With the DC tax press continuing to pester Senator Joe Manchin about the BBB’s prospects (response: still dead) we thought we’d revisit yet another reason Congress should leave the BBB behind – inflation.
Inflation has exploded in the past year. As this survey from NFIB shows, the issue went from “also-ran” status to the #1 business concern almost overnight.
Meanwhile, the American people believe the BBB’s tax hikes are inflationary. In our survey last year, nearly two-thirds of respondents agreed with the statement, “If companies have to pay more in taxes, those costs will be passed on to consumers in higher prices.”
But are the voters correct? Do tax hikes increase prices? The short answer is it depends on what you tax. For example, a 1974 paper authored by Dr. Alan Blinder assessed the impact an income tax increase would have on inflation. As Blinder wrote at the time:
Conventional macroeconomics classifies an increase in the rate of taxation as an anti-inflation device because it reduces aggregate demand. However, an income tax hike may also constrict aggregate supply, making the effect on the price level ambiguous on purely theoretical grounds.
Blinder concluded his paper by asserting that an income tax increase would, on net, reduce aggregate demand and therefore reduce prices in the US.
But what about supply side tax hikes? Wouldn’t they “constrict aggregate supply” more than they discourage demand? The economy is already suffering from supply shocks, including a remarkably constrained labor market, so a sharp increase on business taxes would likely add to those price pressures.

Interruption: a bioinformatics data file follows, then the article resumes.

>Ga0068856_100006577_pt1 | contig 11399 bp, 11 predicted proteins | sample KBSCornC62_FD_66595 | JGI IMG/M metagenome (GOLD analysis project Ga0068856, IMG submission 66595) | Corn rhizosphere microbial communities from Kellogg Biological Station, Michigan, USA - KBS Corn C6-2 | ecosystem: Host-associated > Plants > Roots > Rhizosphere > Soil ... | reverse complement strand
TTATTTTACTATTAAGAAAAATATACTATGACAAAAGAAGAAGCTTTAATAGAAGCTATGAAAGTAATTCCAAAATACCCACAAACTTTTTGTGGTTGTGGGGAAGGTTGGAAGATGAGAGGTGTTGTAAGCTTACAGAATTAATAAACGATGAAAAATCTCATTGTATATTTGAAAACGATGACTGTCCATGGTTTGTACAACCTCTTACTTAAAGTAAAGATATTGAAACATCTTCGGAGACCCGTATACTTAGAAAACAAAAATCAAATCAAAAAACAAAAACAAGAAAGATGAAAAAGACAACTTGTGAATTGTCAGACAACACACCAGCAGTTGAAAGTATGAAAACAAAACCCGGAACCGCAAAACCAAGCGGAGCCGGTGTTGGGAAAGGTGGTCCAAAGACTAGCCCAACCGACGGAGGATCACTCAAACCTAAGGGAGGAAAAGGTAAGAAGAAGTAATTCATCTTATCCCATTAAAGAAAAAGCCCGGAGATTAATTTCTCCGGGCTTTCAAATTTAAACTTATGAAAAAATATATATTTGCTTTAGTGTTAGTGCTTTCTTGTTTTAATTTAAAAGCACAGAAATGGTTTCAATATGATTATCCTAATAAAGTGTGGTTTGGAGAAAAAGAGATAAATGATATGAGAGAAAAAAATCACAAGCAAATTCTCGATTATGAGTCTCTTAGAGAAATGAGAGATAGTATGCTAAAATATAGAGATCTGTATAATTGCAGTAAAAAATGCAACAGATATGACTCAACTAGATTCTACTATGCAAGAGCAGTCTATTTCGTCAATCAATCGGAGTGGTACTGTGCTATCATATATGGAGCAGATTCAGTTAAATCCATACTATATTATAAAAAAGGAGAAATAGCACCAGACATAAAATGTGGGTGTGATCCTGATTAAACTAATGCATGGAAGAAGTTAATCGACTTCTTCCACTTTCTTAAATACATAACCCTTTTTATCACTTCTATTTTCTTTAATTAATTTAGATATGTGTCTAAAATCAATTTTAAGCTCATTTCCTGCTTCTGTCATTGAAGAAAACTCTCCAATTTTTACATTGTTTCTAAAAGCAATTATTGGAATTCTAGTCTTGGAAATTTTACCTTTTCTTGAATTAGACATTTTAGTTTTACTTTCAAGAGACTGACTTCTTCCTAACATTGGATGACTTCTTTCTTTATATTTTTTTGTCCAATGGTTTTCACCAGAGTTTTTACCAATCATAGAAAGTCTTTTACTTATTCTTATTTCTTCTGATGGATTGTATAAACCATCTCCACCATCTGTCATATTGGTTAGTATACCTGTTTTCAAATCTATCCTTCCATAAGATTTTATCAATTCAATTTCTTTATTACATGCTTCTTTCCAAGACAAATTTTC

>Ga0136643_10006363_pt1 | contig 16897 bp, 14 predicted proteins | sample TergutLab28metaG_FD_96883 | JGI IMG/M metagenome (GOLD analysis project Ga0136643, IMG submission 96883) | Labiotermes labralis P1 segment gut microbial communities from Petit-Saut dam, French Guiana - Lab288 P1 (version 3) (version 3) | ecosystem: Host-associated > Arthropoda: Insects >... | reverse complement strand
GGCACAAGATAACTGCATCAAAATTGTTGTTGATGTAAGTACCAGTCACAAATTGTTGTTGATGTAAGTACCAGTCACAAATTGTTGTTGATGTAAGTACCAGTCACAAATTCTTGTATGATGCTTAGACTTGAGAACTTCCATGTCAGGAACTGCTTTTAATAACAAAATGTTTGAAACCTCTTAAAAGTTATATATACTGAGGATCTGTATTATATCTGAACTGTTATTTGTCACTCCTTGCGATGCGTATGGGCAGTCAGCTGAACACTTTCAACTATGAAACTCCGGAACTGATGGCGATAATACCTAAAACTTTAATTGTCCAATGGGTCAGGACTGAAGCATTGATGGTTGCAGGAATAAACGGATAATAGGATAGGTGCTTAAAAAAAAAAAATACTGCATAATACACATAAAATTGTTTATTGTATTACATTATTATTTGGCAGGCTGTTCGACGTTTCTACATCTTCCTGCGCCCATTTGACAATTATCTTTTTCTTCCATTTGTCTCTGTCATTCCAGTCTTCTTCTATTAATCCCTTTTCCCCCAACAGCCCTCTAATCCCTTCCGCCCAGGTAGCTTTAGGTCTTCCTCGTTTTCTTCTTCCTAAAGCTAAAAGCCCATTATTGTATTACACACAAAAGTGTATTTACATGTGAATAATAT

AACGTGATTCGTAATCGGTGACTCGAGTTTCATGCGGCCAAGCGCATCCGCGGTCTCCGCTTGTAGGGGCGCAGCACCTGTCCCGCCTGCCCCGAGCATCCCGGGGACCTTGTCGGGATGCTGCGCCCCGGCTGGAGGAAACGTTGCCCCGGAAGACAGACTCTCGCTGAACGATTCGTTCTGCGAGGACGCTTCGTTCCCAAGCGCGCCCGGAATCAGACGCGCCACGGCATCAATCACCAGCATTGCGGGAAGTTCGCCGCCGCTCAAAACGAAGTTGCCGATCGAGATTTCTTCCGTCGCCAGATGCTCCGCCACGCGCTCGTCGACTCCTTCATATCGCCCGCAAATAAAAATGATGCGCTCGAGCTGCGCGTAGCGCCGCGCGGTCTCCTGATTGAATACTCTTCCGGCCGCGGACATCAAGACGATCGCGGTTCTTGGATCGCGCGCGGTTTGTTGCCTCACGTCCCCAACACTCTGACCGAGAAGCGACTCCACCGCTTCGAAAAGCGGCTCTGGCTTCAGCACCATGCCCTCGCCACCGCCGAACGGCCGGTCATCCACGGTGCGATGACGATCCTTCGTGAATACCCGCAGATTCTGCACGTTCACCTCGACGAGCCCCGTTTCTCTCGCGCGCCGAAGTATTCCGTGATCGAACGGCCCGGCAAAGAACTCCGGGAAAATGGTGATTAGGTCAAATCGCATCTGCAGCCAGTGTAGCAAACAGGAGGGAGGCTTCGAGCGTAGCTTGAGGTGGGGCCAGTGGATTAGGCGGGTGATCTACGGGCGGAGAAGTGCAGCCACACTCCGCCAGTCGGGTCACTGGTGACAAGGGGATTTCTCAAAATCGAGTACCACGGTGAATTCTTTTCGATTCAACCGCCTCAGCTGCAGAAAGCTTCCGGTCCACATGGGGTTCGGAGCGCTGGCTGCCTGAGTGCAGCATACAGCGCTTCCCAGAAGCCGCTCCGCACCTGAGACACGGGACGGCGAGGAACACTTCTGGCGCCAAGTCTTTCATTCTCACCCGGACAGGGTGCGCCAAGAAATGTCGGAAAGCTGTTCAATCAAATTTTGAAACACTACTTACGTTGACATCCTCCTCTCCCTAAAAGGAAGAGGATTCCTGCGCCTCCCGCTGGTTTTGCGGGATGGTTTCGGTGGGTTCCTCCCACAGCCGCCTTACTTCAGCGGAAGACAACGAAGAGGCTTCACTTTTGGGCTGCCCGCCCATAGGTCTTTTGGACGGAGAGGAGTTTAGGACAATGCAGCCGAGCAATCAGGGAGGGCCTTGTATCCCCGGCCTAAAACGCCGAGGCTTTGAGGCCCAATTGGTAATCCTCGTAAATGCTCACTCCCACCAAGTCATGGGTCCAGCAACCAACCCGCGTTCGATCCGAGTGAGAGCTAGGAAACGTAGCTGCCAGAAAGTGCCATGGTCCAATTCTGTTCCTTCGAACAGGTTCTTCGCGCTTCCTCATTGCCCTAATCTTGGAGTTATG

Make no mistake, the tax hikes in the BBB are targeted at businesses. Here’s how the revenue numbers break down according the Penn-Wharton analysis of the bill:
As you can see, of the $1.5 trillion in tax hikes, almost all of them are imposed on business income. Only the new surtaxes would raise taxes on wage and salary income, but even with those, EY estimates that nearly half of the projected revenue would come from pass-through businesses, not individuals.
Most of the tax relief in the BBB, on the other hand, is reserved for families. According to Penn-Warton, the expansion of the child tax credit and EITC alone would reduce family taxes by nearly $2 trillion over the next 10 years.
That’s the inflation challenge of the BBB – the tax hikes are almost exclusively shouldered by producers while the tax relief is reserved mostly for families. On net, those policies are likely to constrict supply and increase demand. That’s inflationary any way you slice it.